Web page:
The Change of Baseball Over the Years

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From the sandlot to stadiums seating over fifty thousand people, the game of baseball has provided people of all ages with a

common foundation; a sport we can all call our national pastime. Though its concept sounds simple, a game using a ball and a

bat, millions of people all over the world have sought involvement in it by either playing at some level, or just sitting back and

watching a game. With professional baseball attracting more and more fans each season, no one knows what limits this sport

can reach. For the time being though, it has been a real "home run."

Like any other sport, baseball developed over an extended period of time spanning way back to the 1600’s. The first evidence

of the sport was a game called rounders, which was played in England (Lewine 27). Players hit a ball with a bat, which is

parallel to today’s game, but the method’s to how the defense put the runners out was the big difference. Similar to dodge ball,

an infielder or outfielder had to throw the ball at the runners. If the ball hit a runner who was off base, he was out. This formula

was called plugging and soon after, its popularity ceased as did the game’s (29). Soon after, a transition occurred and the

name rounders changed to town ball and then to Massachusetts’s game, and finally the name baseball, developed by American

colonists, stuck. Rules did change over the period of them the names did, such as the number of players, distance between

bases and etc. Around 1840, the Americans solidified the rules and rounders had become baseball.

Even with evidence that baseball developed from rounders, it is believed that a United States Army general named Abner

Doubleday invented the sport in Cooperstown, New York, current home of the Hall of Fame (30). After many disputes,

Albert Spalding, a sporting-goods manufacturer and player of baseball, decided to have a commission decide who originated

the game. In 1908, the commission credited Doubleday with creating the game and it was based on a letter from Abner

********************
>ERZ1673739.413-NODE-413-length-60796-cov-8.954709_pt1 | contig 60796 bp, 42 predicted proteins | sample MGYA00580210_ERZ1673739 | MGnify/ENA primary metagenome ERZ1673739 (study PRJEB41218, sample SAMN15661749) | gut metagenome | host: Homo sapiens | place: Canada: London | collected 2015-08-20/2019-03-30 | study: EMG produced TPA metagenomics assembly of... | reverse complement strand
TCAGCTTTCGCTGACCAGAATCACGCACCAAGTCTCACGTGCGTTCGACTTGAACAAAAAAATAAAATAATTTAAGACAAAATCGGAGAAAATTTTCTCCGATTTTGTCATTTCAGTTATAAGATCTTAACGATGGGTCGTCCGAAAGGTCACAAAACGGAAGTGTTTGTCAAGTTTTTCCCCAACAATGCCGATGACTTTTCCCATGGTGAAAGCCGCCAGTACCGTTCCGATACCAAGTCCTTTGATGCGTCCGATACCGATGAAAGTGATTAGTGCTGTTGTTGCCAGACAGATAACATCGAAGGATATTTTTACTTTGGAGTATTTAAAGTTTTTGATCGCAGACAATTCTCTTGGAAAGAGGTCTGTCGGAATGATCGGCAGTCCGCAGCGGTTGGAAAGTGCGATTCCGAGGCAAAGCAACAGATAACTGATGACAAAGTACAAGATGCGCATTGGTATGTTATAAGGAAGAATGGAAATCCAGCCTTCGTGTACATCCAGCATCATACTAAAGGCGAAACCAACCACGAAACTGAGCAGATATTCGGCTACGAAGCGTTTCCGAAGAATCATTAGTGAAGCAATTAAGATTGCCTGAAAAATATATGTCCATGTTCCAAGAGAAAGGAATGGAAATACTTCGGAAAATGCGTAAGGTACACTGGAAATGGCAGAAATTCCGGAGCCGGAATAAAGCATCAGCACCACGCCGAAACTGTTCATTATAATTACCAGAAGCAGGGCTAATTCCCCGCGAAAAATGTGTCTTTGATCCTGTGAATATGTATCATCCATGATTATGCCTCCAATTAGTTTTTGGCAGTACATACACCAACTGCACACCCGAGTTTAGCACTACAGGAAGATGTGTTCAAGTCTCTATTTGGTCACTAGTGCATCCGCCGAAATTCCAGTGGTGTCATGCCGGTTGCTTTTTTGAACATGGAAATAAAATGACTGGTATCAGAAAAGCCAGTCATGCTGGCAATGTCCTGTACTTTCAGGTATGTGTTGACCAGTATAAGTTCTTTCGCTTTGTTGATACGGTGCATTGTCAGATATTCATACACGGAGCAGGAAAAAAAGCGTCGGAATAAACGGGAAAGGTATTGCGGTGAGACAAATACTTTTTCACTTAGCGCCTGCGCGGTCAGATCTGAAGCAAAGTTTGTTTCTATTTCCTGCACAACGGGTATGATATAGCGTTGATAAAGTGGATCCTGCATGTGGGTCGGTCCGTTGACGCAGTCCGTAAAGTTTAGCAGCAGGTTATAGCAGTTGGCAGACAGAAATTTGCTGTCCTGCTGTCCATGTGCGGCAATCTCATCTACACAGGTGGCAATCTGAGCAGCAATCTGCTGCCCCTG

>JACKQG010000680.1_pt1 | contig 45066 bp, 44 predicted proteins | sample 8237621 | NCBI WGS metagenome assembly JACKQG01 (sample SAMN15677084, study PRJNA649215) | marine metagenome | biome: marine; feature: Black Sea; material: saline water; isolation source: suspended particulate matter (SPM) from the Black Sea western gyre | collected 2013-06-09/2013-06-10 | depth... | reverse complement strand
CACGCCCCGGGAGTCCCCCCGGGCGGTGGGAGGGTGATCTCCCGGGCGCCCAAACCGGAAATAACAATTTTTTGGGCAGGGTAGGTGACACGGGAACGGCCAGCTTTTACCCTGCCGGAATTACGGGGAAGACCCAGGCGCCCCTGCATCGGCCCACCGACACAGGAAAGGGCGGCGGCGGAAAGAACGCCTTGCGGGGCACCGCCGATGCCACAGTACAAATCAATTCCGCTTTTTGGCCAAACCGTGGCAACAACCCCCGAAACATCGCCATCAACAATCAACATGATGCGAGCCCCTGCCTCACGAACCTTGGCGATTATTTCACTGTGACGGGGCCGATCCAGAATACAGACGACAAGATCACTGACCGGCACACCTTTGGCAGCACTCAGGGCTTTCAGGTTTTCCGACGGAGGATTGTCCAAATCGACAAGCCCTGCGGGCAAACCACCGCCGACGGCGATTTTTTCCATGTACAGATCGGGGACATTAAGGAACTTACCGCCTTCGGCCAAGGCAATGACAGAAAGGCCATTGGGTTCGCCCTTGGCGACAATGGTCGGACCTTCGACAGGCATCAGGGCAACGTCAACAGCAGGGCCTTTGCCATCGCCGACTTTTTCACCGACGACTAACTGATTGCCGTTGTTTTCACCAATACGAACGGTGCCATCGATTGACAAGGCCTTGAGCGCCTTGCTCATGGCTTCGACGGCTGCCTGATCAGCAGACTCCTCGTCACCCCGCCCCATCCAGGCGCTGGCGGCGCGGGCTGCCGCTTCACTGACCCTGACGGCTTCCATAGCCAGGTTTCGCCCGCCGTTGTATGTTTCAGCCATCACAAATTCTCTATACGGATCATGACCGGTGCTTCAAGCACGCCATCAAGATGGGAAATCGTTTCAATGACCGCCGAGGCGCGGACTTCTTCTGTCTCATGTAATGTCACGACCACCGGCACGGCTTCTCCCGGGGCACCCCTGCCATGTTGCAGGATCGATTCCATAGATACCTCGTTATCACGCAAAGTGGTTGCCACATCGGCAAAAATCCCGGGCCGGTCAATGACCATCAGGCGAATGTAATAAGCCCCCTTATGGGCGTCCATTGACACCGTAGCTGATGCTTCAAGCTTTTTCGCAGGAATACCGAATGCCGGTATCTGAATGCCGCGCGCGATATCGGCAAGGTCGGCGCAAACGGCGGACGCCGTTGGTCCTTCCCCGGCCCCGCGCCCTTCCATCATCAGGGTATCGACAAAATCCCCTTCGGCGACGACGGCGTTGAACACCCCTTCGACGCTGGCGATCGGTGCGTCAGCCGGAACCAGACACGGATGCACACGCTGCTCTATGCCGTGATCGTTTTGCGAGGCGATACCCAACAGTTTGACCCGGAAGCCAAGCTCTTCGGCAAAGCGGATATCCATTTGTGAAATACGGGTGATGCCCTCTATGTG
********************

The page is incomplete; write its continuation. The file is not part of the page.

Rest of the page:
Graves, a friend of Doubleday’s. In this document, Graves stated that he had been present as Doubleday conceptualized the

game in 1839 (30). As a result of this decision, historians research concluded that Doubleday had little to do with the discovery

of baseball and his friend Graves described plugging in the letter, that being a major fundamental in rou...

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...ood as a record for 38 years until these two men belted 70 and 66 home runs

respectively. Can this major record-breaking predict what professional baseball players have to offer us in the future? Well, we

can safely assume that baseball into the new millenium can only bring us the same excitement that it has for the past hundred or

so years. After all, it is still designated as our national pastime.

For centuries, baseball has changed drastically whether it be the players, teams, records, and all the like. While all things change though, and

as it is stated "the only thing that is constant is change," one thing has remained the same throughout its duration as one of the major sports

(McCarver 209). It has united people in times of good and bad, and for that reason was coined our national pastime. You can find thousands of

kids each Saturday during the spring at little league games. You can see a stickball game proceeding at a local park. You can even sit in an

air-conditioned room in front of the television watching the "Game of the Week." With the millions of people involved in baseball in some way

or another, there is no wonder why it is called our national pastime.

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